In Chestnut Hill, it's historical preservation by committee
In Chestnut Hill, history stands for itself - literally.
Many of the longstanding buildings in the affluent Northwest Philadelphia community were built with a unique "Chestnut Hill stone," or Wissahickon schist, from a local quarry.
But what a simple stroll down the avenue can't provide is a visual of the architecture that was lost before the Chestnut Hill Historical Society's inception in 1967.
The existence of the society has been vital to raising awareness of the community's historical richness; the same richness that allowed the neighborhood to be listed on the National Register of Historic Places in 1985.
Take for example the Kerper House, which was believed to have been built in 1780 but was torn down in 1949 to make way for an automobile showroom at Germantown Avenue and Hartwell Lane.
Or a Tudor-style home at 8810 Norwood Ave. that was knocked down by the Chestnut Hill Hospital even after the society formed, and despite pressure by its members.
The Chestnut Hill Hotel, located at 8229 Germantown Ave., is another case in point.
In the 1950s, during a shopping district overhaul led by the neighborhood's unofficial "mayor," Lloyd Wells, the hotel lost some of its key Victorian elements.
"[Wells] wanted to play into this colonial revival," said David Contosta, author of Suburb in the City, a book on the neighborhood's history, in a recent interview.
Patricia Cove, vice president for preservation at the CHH, said "when the hotel was built in 1894, it was a Victorian building and on each of the corners of the buildings were large turrets, which are very Victorian architectural features."
"Because the avenue was really not up to par, as far as the retail end, [Wells] decided to create a marketing concept and colonialize the entire avenue," Cove continued. "[Wells'] aim was to take some of the buildings that were really not as specific architecturally, and turn them into more of a colonial facade."
Reviving the neighborhood's history
Ron Pete, the current owner of the Chestnut Hill Hotel, is working to restore some of the neighborhood's history with his building.
Since Pete and his wife, Abby, purchased the hotel in 2007, they have implemented a years-long project to refurbish the interior and exterior of the hotel.
Cove, who also operates Patricia M. Cove, Architectural Interiors & Design, oversaw the exterior renovations.
"I thought, well, what a good way to bring back some remembrance of those turrets by actually curving the outside porches and balconies up on the second floor," Cove said. "When you go outside now, you do see almost a replication of those turrets, in the way that the balcony and the porch had been designed."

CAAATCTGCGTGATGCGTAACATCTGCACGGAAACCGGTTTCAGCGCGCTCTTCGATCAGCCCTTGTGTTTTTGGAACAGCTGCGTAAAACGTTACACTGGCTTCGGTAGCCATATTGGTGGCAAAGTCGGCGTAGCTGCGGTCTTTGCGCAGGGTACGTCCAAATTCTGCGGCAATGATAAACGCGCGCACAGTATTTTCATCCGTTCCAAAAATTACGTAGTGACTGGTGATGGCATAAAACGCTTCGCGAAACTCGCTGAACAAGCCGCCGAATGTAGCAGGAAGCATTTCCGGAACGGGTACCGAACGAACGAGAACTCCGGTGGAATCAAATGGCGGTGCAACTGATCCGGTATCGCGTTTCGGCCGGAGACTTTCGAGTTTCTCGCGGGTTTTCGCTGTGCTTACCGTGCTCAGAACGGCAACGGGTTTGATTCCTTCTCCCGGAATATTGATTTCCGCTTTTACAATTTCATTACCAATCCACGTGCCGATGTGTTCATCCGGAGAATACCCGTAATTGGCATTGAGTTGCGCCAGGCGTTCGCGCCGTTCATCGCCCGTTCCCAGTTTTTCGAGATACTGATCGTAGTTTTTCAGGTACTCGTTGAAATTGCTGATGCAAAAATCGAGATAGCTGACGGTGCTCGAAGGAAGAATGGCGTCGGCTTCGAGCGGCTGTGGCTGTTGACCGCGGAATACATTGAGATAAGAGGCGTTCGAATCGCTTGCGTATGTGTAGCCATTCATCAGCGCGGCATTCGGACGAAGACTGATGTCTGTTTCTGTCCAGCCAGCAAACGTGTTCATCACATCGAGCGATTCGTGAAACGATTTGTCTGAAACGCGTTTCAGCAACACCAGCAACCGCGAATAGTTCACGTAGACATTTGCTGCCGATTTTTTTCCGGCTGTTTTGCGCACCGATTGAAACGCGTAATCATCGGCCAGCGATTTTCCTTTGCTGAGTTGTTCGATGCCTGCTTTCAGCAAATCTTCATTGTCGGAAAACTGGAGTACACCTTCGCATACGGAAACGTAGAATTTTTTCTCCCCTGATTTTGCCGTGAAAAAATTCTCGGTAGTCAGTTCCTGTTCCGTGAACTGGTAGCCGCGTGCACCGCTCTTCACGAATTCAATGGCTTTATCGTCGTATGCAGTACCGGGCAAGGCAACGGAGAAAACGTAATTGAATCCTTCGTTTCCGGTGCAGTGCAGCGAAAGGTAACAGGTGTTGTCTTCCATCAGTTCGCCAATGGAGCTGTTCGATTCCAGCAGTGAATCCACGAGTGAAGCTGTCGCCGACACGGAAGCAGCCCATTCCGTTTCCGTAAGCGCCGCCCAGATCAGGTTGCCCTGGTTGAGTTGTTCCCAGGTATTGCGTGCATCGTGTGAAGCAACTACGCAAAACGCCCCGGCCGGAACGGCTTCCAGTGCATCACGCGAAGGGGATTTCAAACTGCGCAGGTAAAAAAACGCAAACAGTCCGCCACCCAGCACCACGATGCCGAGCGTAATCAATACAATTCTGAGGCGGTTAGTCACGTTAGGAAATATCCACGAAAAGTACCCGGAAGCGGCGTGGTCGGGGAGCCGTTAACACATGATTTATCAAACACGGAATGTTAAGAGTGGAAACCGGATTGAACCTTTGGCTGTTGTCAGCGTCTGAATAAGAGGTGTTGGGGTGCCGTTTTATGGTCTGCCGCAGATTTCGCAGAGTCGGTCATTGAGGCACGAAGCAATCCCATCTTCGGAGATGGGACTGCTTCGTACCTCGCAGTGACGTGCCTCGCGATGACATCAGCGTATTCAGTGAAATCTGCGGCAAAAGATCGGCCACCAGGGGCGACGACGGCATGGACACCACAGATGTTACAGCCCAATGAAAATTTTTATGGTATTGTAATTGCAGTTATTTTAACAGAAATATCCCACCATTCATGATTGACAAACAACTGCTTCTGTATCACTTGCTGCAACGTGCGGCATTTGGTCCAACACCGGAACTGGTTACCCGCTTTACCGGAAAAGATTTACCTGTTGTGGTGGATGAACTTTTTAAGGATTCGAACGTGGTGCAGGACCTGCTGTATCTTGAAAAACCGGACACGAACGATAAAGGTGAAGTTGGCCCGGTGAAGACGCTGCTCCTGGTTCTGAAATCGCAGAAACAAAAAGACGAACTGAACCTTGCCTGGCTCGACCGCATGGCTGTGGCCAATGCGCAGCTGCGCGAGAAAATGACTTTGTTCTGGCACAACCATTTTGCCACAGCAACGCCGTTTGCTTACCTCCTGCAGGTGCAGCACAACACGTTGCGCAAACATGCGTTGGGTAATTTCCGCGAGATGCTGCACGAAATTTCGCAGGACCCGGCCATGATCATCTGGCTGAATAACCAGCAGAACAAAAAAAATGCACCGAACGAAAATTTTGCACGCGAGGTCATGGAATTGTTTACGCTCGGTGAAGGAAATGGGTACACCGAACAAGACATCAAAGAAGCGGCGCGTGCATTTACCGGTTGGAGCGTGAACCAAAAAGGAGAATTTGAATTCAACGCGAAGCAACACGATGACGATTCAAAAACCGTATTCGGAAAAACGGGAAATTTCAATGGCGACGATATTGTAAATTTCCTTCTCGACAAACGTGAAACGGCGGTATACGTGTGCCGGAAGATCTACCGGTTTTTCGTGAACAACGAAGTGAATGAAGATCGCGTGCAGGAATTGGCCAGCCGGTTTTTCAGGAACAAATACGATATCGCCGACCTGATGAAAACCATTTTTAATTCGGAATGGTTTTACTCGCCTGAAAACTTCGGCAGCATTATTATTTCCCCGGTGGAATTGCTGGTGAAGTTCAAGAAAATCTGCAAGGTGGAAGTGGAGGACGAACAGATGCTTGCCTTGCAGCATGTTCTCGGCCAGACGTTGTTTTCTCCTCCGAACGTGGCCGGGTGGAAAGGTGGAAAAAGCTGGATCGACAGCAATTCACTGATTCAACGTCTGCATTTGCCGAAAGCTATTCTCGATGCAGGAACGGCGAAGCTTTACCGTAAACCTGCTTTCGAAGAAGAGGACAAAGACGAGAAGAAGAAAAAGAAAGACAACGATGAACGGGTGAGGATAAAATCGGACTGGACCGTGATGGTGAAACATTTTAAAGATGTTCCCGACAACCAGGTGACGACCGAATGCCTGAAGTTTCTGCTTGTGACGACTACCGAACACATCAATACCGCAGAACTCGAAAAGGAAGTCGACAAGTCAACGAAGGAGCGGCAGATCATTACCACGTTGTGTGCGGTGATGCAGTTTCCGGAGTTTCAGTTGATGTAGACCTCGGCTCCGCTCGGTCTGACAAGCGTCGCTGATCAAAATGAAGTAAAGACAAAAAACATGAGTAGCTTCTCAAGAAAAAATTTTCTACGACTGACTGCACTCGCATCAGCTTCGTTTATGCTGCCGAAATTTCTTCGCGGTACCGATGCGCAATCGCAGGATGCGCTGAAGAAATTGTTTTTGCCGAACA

But that isn't the only way the hotel is now offering a taste of history.
Renovations to the 36-bedroom hotel – which consists of three individual properties – additionally included giving each building a specific theme.
The "carriage house," which Pete said is believed to have been used as a carriage garage and old car barn, bears a rustic feeling. Some of the original wood panels in the building remain, and one of the room's beds is topped with the frame and wheels of a carriage lift.
The "post office building" – which houses a post office – was assigned a 1950s theme down to the small postcards in the room.
The Petes have also added old photos and maps of the neighborhood to its walls.
"The neighborhood can relate to it," said Ron Pete. "[Abby] spent four months just picking out the pictures."4
Anne McNally, co-owner of McNally's Tavern, has also tried to keep Chestnut Hill's historical roots alive. She said keeping her business basic, as it was founded, has helped it thrive.
While the pub has changed a lot in terms of its purpose and who it serves, the structure has largely gone untouched since it opened in the 1920s, save for some small renovations.
Snapshots of neighborhood history also line the walls of her restaurant, which sits just north of the hotel at 8634 Germantown Ave.
Building with an eye on history
Even prominent developers, like Richard Snowden, founder of Bowman Properties, said he works to ensure the neighborhood's history doesn't fall by the wayside. Snowden said his company tries to tread lightly on historical properties.
"To me, I have a successful project if, visually, when we're finished, no one is really quite sure whether we were there or not," he said.
However, Snowden admits sometimes work needs to be done in order for buildings to sustain themselves – be it replacing windows or installing new systems.
Bowman's plans to build a five-story Fresh Marke-ancohered project at 8200 Germantown Ave. are meant to fill a void for grocery shoppers. He said his company is committed to maintaining Chestnut Hill's identity as a residential community.
Preserving what remains
With yesteryear's lessons in mind, those withCHHS know that preserving landmarks is all about awareness.
"Before we came what we are today, people could just remove a house," Cove said. "Now, because we exist, and we have put our message out there that it is very important to maintain these buildings, people are much more aware."
"If you don't maintain it, you lose that honor," she added.